The Screen Tests were shot on 100-foot rolls of 16mm film at 24 fps, but projected at the slower speed of 16 fps. The thirteen included here aren’t necessarily the best screen tests, though they include some of my favorites, such as the one of Ann Buchanan, which I’ve written about previously. A number of people cry in the larger corpus of the Screen Tests, just as many of the subjects attempt to stare down the camera. People also smoke or eat or perform other activities, such as when Baby Jane Holzer brushes her teeth. Warhol understood the transformative power of the camera to affect and alter whatever occurs in front of it. Mary Woronov, who also appears in one the Screen Tests included here, acknowledges this when she writes in Eyewitness to Warhol: “Afterwards, like a new convert, I couldn’t stop talking about what a genius Andy Warhol was – the way people’s expressions changed in the Screen Tests, making it a psychological study as the images cracked and their real personalities crept naked out of their eyeballs; the idea of conferring immortality onto unknowns – everyone’s democratic little minute of fame – mixed with the deafening speechlessness of it all.”

The first screen test begins with a closeup shot of Ann Buchanan, framed from the neck up. As we view the image, the lighting is distinctly flat. Her left cheek is a bit hotter than the one on the right, which makes her left eye more prominent. We see two points of light reflected in her left eye, while a single point appears in her right one. Her hair is straggly; her facial expression is remarkably neutral. Buchanan stares directly at us, almost as if transfixed by the camera. Buchanan’s eyelids quiver ever so slightly at one point, but she doesn’t blink. Her throat and cheek also move imperceptibly, but Buchanan never loses her concentration. A pinpoint of light appears on the inside part of her right eye, which later flutters again. A minute-and-a-half into the film, what appears to be a tear forms at the bottom of Buchanan’s right eye. A half-minute afterwards, a tear falls from it, followed by another one ten seconds later. Her throat moves, and a third tear rolls down the right side of her cheek. Meanwhile Buchanan’s left eye fills with tears as well, as another from her right eye rolls down her face. Nearly three minutes into the film, a new tear drips from her chin, followed by a tear from her left eye, which continues for the rest of the film.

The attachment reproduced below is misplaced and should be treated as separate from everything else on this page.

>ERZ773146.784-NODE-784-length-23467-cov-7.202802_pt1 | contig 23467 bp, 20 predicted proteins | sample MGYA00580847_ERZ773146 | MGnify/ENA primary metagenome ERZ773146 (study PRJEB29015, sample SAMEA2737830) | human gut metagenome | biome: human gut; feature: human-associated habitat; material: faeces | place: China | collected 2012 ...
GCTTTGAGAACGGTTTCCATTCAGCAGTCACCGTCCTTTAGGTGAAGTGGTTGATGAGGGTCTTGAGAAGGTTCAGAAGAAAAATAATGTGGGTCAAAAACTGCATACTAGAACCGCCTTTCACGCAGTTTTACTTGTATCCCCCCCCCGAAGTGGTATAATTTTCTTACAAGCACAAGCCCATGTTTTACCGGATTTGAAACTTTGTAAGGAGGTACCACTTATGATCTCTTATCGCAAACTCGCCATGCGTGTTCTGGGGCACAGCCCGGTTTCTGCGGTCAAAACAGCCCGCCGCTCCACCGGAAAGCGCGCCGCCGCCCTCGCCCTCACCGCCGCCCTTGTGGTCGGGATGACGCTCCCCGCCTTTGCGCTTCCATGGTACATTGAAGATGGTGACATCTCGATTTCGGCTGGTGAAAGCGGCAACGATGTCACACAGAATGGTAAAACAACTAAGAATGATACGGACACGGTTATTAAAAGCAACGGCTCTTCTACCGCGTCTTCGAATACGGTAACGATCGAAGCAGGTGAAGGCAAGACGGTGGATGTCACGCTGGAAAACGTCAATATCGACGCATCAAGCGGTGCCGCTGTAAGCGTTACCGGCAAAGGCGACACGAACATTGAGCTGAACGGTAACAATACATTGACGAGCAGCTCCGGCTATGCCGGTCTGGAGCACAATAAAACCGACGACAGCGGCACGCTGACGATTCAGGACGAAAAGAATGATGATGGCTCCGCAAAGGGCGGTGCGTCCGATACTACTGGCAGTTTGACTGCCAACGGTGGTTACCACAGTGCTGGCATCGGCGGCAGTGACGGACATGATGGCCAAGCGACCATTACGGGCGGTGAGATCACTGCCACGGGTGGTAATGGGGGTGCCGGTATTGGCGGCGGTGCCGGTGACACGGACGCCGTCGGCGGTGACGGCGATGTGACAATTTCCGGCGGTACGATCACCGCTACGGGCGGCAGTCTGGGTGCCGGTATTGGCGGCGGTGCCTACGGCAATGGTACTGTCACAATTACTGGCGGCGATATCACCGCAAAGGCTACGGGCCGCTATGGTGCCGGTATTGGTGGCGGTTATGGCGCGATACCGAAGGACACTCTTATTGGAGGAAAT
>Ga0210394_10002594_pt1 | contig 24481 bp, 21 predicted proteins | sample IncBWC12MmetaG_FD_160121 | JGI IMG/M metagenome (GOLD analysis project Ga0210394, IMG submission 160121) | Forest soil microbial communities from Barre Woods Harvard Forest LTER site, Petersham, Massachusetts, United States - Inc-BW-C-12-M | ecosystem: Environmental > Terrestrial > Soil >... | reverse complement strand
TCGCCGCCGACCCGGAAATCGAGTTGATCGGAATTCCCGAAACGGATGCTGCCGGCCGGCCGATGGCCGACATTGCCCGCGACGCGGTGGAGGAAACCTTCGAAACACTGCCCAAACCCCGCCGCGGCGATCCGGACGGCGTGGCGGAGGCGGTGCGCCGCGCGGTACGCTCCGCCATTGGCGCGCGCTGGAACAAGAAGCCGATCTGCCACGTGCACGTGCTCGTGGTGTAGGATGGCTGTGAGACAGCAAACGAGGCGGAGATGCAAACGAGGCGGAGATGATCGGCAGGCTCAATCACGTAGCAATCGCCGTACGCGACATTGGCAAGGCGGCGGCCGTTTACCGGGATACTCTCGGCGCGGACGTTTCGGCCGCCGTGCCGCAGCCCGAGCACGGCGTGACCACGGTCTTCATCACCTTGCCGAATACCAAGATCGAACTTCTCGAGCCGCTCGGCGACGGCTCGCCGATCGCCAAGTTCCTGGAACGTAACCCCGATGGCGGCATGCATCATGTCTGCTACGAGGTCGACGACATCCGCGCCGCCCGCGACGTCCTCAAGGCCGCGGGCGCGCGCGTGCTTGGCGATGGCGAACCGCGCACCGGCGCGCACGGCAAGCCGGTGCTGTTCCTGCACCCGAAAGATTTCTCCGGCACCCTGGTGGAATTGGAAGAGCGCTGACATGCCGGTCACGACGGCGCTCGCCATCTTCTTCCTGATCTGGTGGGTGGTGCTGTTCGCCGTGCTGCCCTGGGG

The fact that Ann Buchanan cries during her screen test is mind boggling. The shock of this is compounded by the utter discrepancy between her deadpan expression and the tears that emanate from her eyes. How in the world has she managed to cry? Do her tears stem from the tension of trying not to blink, from the lighting, or do they derive from her being able to employ the technique of emotional recall? Buchanan was not a Method actor, however, so her screen test confounds our expectations. Callie Angell in Andy Warhol Screen Tests indicates that this was Warhol’s favorite screen test, and it’s easy to see why. Buchanan’s rigid stare and wide eyes are very doll-like in appearance, so that her spontaneous gesture of crying while being filmed reminds us of one of those crying dolls, inanimate, yet capable of such an uncanny display of emotion. Dean Wareham and Britta Phillips’s synthesized score manages to level out the emotional peaks and valleys of Buchanan’s screen test.